If Hillary Clinton is elected the next president of the United States, she will become the first woman to sit in the Oval Office and inherit a divided Congress, made up of Republican members with a well-documented history of obstruction.
Not only will she have to contend with the disconcerted inhabitants of Capitol Hill, she will have to deal with an angry electorate thanks in part to her Election Day opponent, Donald Trump.
NewsOne Now panelist Corey Dade, Senior Director of Burson-Marsteller, questioned how the nation will respond to a woman assuming the power of the presidency.
Reflecting on Obama’s historic election as the first Black president, Dade explained there was a notion that America could become a post-racial society, but we found out that is not necessarily the case. “There has been a reflexive anti-Obama and racially charged backlash with his election,” Dade said.
He then pondered if the same would happen to Clinton and women in power if the Democratic presidential nominee is elected.
Dr. E. Faye Williams, President of the National Congress of Black Women, assumed there will be some backlash and said, “This situation is a little bit different in this country because women are in a majority and if we allowed that backlash to further injure our young people and injure our nation, then we have to take some of that blame.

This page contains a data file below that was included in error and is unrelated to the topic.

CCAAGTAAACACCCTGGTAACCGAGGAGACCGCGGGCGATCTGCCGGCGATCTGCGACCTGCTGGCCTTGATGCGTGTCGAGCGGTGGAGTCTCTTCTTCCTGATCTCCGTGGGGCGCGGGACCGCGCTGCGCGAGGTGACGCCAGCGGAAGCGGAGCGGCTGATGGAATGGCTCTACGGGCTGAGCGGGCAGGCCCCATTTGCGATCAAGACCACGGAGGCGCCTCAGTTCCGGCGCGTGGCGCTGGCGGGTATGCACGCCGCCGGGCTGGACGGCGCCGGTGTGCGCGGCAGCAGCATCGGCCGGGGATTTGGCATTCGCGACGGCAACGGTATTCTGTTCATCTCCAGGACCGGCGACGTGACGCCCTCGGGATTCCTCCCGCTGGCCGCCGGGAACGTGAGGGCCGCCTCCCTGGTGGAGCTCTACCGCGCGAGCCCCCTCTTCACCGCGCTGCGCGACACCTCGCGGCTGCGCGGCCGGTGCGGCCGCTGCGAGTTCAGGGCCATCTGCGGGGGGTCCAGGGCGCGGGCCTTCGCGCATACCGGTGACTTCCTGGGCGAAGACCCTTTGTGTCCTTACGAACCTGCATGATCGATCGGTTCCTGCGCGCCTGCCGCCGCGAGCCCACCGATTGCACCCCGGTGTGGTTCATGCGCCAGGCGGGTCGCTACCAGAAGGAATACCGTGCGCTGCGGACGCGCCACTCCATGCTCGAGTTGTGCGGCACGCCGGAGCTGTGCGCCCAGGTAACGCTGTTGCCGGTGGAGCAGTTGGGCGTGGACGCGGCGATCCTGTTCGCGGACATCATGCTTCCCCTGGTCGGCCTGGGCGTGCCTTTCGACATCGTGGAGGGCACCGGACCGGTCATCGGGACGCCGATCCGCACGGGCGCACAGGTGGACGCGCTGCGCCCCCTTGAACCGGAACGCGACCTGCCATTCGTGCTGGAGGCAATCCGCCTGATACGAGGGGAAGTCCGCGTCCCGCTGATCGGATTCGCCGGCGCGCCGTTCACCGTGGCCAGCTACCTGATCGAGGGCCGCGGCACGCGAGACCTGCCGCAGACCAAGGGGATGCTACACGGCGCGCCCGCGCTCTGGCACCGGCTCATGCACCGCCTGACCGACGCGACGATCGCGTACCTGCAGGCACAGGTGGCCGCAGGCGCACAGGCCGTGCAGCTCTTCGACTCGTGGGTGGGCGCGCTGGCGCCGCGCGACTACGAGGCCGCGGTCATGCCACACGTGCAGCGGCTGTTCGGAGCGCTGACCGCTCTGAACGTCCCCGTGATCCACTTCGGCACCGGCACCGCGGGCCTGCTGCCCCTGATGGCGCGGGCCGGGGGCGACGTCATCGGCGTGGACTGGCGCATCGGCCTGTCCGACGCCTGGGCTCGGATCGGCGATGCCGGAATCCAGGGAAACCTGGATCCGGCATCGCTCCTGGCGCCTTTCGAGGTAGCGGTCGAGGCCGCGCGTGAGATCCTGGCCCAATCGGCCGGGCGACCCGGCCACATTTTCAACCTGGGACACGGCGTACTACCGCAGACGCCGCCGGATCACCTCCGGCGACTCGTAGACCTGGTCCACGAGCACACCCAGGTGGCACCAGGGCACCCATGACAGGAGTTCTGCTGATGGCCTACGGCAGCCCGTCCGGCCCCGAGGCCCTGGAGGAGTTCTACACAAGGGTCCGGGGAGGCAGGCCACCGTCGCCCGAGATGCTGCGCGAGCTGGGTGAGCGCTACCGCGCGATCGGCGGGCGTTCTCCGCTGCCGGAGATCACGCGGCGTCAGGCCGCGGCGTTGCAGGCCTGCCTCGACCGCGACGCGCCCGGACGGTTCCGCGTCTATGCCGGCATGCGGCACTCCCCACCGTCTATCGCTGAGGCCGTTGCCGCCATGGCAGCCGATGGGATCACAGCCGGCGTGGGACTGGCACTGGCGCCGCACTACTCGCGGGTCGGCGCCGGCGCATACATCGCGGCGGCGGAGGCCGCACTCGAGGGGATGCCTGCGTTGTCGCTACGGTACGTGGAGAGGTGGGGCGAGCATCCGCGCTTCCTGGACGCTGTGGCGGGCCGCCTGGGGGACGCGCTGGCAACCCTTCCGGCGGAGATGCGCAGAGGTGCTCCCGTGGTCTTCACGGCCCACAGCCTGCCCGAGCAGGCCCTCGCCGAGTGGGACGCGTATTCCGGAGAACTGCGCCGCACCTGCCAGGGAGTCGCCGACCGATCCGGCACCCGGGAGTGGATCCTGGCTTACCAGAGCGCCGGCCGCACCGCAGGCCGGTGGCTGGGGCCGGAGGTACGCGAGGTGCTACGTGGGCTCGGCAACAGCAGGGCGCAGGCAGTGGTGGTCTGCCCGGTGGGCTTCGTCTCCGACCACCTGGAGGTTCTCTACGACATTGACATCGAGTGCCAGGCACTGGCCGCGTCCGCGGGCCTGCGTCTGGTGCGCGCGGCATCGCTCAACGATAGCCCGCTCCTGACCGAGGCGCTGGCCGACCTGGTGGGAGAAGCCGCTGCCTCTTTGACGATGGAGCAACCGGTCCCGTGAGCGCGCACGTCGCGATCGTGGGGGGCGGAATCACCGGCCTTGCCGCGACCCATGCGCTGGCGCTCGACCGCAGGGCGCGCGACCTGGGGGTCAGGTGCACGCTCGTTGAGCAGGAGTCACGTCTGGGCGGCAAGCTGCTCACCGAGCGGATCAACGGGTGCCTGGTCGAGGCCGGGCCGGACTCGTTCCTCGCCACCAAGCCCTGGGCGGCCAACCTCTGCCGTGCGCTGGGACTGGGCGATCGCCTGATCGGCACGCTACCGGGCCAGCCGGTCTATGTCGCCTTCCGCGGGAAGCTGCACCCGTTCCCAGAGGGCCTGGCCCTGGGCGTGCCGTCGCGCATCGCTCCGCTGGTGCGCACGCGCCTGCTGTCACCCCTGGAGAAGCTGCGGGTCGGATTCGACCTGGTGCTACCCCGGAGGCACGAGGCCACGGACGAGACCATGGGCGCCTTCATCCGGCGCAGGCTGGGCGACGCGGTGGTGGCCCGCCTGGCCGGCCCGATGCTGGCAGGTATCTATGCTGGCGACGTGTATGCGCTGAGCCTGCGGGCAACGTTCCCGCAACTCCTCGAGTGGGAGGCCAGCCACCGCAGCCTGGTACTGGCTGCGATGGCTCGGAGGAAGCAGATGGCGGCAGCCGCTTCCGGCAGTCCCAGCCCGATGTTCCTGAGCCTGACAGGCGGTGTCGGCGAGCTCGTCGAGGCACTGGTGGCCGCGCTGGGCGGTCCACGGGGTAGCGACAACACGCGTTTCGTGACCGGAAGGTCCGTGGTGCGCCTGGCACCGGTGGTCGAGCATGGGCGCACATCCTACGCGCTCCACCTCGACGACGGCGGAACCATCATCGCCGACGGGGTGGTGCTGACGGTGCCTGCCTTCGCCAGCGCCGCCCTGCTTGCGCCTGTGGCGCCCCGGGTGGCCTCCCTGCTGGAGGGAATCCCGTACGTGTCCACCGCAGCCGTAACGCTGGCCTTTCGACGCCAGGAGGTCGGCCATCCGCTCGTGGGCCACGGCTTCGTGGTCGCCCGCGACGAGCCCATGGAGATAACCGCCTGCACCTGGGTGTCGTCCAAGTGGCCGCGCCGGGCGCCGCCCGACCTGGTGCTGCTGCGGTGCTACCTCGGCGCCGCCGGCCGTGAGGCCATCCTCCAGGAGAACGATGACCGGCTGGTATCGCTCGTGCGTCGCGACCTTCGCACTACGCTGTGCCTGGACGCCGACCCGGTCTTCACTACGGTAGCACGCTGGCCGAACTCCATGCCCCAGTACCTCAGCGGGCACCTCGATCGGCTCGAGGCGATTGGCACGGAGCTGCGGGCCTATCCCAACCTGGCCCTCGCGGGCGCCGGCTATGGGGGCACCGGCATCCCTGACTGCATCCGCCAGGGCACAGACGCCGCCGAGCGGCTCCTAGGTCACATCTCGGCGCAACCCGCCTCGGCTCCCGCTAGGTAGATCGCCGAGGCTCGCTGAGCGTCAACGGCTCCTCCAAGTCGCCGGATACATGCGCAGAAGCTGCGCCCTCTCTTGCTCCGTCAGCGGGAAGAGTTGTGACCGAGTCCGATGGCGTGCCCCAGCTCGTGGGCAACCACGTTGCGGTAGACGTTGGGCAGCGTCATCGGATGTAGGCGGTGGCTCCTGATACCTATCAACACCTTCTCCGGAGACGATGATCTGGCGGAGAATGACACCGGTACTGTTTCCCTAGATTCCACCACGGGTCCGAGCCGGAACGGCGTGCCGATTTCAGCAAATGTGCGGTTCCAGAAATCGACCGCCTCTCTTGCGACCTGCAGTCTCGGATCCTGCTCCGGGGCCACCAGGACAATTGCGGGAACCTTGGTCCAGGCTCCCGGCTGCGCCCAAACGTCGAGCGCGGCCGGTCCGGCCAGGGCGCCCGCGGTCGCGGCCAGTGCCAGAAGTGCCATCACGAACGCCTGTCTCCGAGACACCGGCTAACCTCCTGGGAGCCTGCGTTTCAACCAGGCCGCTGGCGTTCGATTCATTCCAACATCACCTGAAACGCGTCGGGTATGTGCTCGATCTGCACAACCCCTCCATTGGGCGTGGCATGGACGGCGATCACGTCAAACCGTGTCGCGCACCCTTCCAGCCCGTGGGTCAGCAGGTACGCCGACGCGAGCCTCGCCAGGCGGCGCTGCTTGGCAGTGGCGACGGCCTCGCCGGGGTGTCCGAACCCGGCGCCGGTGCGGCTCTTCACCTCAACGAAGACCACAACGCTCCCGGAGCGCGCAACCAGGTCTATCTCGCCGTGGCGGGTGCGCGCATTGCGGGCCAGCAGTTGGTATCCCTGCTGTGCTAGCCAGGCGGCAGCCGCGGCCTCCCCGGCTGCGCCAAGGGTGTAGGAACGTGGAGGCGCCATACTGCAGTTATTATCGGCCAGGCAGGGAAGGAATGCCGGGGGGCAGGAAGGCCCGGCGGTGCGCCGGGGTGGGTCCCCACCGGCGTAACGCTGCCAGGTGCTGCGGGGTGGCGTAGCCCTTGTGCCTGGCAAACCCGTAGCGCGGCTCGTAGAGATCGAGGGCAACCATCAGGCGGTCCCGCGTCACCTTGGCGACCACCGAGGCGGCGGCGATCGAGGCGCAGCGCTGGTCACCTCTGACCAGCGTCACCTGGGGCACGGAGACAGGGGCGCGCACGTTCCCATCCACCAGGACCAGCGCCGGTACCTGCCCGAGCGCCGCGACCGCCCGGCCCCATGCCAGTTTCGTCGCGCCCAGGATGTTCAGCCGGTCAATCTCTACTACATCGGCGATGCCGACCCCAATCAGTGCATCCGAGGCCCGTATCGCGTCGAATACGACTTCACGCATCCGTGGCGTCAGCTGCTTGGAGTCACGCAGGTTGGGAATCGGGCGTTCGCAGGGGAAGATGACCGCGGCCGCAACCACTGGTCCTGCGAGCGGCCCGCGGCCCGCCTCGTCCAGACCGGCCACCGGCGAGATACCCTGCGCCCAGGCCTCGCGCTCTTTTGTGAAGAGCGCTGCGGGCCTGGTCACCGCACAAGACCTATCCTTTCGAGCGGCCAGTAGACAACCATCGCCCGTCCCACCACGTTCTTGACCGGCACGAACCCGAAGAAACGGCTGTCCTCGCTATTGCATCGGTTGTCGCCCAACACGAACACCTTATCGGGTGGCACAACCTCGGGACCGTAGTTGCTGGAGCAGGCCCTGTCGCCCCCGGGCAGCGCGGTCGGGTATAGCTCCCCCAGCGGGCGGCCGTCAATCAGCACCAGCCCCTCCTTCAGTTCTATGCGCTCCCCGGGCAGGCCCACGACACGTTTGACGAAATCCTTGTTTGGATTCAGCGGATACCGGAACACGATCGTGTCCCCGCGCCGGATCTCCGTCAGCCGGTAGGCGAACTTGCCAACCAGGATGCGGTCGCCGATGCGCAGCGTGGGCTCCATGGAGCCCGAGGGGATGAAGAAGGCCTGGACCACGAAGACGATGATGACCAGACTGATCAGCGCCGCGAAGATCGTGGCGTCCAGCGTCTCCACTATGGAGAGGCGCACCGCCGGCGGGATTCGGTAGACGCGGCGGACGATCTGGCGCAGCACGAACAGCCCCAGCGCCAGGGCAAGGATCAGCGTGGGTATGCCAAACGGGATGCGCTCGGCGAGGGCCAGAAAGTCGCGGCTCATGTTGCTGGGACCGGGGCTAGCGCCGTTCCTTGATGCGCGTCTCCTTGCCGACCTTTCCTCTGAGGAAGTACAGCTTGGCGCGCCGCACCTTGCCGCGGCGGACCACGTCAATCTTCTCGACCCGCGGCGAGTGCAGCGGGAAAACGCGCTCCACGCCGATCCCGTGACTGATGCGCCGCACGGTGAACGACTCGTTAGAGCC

“We have to step forward and insist upon our rights and the first order would be getting us in the Constitution, where we have an equal rights amendment.”
In terms of the hate, Williams said, “We can never get rid of that. Insecure people will always hate, we just have to help Hillary Clinton when she’s elected get around the hate.”
Harkening back to President Obama’s tenure in office, Dr. Williams said, “Some of us sat down with President Obama – we didn’t help him. We got him elected and we rejoiced over it, but we didn’t do a lot to give him help.
“In 2012, we didn’t elect a Congress that would help him. We’re hoping that will change today when Hillary Clinton becomes president – that we will elect some new people in the Senate who are going to help with the program that we need…We women have to step up and take some leadership and make equality happen.”
Watch Roland Martin, Corey Dade, Dr. E. Fay Williams, and the NewsOne Now panel discuss how the nation could react to a Clinton presidency in the video clip above.
PHOTO CREDIT: Getty